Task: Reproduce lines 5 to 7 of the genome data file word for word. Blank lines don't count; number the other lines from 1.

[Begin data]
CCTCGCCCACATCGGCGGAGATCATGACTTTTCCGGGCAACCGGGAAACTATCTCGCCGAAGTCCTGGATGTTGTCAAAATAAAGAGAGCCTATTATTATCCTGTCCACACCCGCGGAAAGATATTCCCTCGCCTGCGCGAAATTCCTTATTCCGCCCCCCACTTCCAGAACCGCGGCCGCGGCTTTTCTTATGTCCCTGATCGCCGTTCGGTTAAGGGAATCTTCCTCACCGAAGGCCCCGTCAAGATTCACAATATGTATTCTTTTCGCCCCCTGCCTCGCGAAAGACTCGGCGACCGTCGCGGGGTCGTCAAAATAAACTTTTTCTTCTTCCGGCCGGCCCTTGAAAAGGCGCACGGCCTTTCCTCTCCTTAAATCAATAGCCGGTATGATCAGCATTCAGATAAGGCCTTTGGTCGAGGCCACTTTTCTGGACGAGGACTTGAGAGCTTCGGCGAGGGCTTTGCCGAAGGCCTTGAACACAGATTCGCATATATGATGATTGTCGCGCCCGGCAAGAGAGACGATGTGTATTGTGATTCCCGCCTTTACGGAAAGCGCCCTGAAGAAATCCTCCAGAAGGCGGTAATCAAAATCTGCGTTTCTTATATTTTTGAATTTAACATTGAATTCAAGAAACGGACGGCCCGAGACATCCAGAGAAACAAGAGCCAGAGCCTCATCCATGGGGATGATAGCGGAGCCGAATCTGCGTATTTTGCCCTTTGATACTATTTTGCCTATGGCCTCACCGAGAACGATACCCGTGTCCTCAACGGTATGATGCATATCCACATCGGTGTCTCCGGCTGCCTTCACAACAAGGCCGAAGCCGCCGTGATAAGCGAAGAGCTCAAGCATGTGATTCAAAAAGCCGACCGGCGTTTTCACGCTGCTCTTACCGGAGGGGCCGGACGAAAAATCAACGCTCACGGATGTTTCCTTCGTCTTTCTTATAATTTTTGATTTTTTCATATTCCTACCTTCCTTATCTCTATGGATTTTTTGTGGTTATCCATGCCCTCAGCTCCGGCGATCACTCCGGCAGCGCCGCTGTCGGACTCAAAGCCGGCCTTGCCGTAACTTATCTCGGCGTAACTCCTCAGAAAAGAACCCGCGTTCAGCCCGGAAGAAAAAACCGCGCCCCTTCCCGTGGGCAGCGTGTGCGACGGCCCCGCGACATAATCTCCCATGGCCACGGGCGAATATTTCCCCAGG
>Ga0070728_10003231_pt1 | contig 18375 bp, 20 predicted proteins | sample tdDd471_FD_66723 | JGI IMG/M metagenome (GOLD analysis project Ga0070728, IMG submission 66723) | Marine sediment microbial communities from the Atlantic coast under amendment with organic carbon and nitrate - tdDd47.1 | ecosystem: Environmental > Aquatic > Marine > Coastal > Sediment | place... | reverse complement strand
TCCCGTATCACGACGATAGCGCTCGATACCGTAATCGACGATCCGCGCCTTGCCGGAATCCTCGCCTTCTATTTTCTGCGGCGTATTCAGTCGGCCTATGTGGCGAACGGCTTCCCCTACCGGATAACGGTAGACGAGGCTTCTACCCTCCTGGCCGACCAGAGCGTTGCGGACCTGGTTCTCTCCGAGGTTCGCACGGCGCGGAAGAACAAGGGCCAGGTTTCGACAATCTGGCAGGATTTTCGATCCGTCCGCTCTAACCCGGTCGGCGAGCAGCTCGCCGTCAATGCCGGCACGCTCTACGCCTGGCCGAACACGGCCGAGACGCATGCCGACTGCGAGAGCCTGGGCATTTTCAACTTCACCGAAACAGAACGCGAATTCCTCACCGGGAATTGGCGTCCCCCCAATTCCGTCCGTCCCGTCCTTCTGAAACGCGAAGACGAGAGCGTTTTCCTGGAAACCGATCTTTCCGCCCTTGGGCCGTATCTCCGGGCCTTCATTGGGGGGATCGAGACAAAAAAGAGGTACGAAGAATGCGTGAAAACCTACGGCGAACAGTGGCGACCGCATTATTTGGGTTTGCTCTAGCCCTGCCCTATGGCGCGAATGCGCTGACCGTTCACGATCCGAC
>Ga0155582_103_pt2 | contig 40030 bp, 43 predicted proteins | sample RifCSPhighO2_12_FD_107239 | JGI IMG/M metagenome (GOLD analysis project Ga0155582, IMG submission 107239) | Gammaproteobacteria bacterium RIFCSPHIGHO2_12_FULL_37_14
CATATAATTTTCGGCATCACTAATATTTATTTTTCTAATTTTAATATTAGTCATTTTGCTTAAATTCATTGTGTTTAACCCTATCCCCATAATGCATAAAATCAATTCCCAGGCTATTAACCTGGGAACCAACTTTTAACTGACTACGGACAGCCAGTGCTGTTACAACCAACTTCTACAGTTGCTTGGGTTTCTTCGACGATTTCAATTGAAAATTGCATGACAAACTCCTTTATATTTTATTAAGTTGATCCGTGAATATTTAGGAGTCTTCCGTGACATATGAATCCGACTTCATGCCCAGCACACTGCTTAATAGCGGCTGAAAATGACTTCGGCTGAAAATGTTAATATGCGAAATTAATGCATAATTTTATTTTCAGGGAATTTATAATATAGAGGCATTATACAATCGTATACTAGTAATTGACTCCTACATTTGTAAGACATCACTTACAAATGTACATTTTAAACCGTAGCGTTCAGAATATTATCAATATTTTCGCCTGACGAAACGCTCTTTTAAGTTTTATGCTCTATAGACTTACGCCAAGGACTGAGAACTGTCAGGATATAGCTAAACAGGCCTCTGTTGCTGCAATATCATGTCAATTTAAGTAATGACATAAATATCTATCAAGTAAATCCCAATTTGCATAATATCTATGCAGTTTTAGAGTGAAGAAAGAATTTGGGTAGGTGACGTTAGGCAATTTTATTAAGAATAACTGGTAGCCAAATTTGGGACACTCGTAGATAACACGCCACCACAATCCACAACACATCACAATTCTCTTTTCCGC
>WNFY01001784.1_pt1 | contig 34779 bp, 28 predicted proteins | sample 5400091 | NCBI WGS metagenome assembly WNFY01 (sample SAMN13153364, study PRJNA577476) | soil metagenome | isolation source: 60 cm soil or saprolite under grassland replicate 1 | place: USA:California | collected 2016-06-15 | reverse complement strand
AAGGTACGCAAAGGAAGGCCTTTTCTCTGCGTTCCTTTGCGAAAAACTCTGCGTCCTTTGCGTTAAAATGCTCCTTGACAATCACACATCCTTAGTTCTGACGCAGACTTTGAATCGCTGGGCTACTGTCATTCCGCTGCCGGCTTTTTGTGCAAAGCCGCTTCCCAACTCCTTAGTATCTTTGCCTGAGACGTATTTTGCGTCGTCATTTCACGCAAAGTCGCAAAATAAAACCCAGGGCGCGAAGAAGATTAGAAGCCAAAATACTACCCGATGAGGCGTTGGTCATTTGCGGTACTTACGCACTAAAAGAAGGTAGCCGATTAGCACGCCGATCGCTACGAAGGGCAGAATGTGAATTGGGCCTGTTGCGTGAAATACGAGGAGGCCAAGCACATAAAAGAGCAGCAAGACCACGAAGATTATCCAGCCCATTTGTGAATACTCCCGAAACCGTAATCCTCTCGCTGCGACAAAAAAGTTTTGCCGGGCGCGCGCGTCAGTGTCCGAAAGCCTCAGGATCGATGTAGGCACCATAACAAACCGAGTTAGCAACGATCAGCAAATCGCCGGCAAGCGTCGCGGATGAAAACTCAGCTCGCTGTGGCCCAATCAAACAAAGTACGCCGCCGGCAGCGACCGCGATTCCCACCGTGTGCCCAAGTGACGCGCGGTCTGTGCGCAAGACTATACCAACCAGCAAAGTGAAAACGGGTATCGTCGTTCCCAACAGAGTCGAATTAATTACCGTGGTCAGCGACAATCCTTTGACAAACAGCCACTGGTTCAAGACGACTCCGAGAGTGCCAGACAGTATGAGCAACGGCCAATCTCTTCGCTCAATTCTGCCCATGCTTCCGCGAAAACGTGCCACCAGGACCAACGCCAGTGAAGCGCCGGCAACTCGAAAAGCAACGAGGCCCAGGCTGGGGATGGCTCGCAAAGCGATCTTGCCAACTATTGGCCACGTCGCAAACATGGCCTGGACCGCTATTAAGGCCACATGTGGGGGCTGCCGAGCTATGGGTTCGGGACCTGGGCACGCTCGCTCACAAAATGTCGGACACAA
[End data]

CATATAATTTTCGGCATCACTAATATTTATTTTTCTAATTTTAATATTAGTCATTTTGCTTAAATTCATTGTGTTTAACCCTATCCCCATAATGCATAAAATCAATTCCCAGGCTATTAACCTGGGAACCAACTTTTAACTGACTACGGACAGCCAGTGCTGTTACAACCAACTTCTACAGTTGCTTGGGTTTCTTCGACGATTTCAATTGAAAATTGCATGACAAACTCCTTTATATTTTATTAAGTTGATCCGTGAATATTTAGGAGTCTTCCGTGACATATGAATCCGACTTCATGCCCAGCACACTGCTTAATAGCGGCTGAAAATGACTTCGGCTGAAAATGTTAATATGCGAAATTAATGCATAATTTTATTTTCAGGGAATTTATAATATAGAGGCATTATACAATCGTATACTAGTAATTGACTCCTACATTTGTAAGACATCACTTACAAATGTACATTTTAAACCGTAGCGTTCAGAATATTATCAATATTTTCGCCTGACGAAACGCTCTTTTAAGTTTTATGCTCTATAGACTTACGCCAAGGACTGAGAACTGTCAGGATATAGCTAAACAGGCCTCTGTTGCTGCAATATCATGTCAATTTAAGTAATGACATAAATATCTATCAAGTAAATCCCAATTTGCATAATATCTATGCAGTTTTAGAGTGAAGAAAGAATTTGGGTAGGTGACGTTAGGCAATTTTATTAAGAATAACTGGTAGCCAAATTTGGGACACTCGTAGATAACACGCCACCACAATCCACAACACATCACAATTCTCTTTTCCGC
>WNFY01001784.1_pt1 | contig 34779 bp, 28 predicted proteins | sample 5400091 | NCBI WGS metagenome assembly WNFY01 (sample SAMN13153364, study PRJNA577476) | soil metagenome | isolation source: 60 cm soil or saprolite under grassland replicate 1 | place: USA:California | collected 2016-06-15 | reverse complement strand
AAGGTACGCAAAGGAAGGCCTTTTCTCTGCGTTCCTTTGCGAAAAACTCTGCGTCCTTTGCGTTAAAATGCTCCTTGACAATCACACATCCTTAGTTCTGACGCAGACTTTGAATCGCTGGGCTACTGTCATTCCGCTGCCGGCTTTTTGTGCAAAGCCGCTTCCCAACTCCTTAGTATCTTTGCCTGAGACGTATTTTGCGTCGTCATTTCACGCAAAGTCGCAAAATAAAACCCAGGGCGCGAAGAAGATTAGAAGCCAAAATACTACCCGATGAGGCGTTGGTCATTTGCGGTACTTACGCACTAAAAGAAGGTAGCCGATTAGCACGCCGATCGCTACGAAGGGCAGAATGTGAATTGGGCCTGTTGCGTGAAATACGAGGAGGCCAAGCACATAAAAGAGCAGCAAGACCACGAAGATTATCCAGCCCATTTGTGAATACTCCCGAAACCGTAATCCTCTCGCTGCGACAAAAAAGTTTTGCCGGGCGCGCGCGTCAGTGTCCGAAAGCCTCAGGATCGATGTAGGCACCATAACAAACCGAGTTAGCAACGATCAGCAAATCGCCGGCAAGCGTCGCGGATGAAAACTCAGCTCGCTGTGGCCCAATCAAACAAAGTACGCCGCCGGCAGCGACCGCGATTCCCACCGTGTGCCCAAGTGACGCGCGGTCTGTGCGCAAGACTATACCAACCAGCAAAGTGAAAACGGGTATCGTCGTTCCCAACAGAGTCGAATTAATTACCGTGGTCAGCGACAATCCTTTGACAAACAGCCACTGGTTCAAGACGACTCCGAGAGTGCCAGACAGTATGAGCAACGGCCAATCTCTTCGCTCAATTCTGCCCATGCTTCCGCGAAAACGTGCCACCAGGACCAACGCCAGTGAAGCGCCGGCAACTCGAAAAGCAACGAGGCCCAGGCTGGGGATGGCTCGCAAAGCGATCTTGCCAACTATTGGCCACGTCGCAAACATGGCCTGGACCGCTATTAAGGCCACATGTGGGGGCTGCCGAGCTATGGGTTCGGGACCTGGGCACGCTCGCTCACAAAATGTCGGACACAA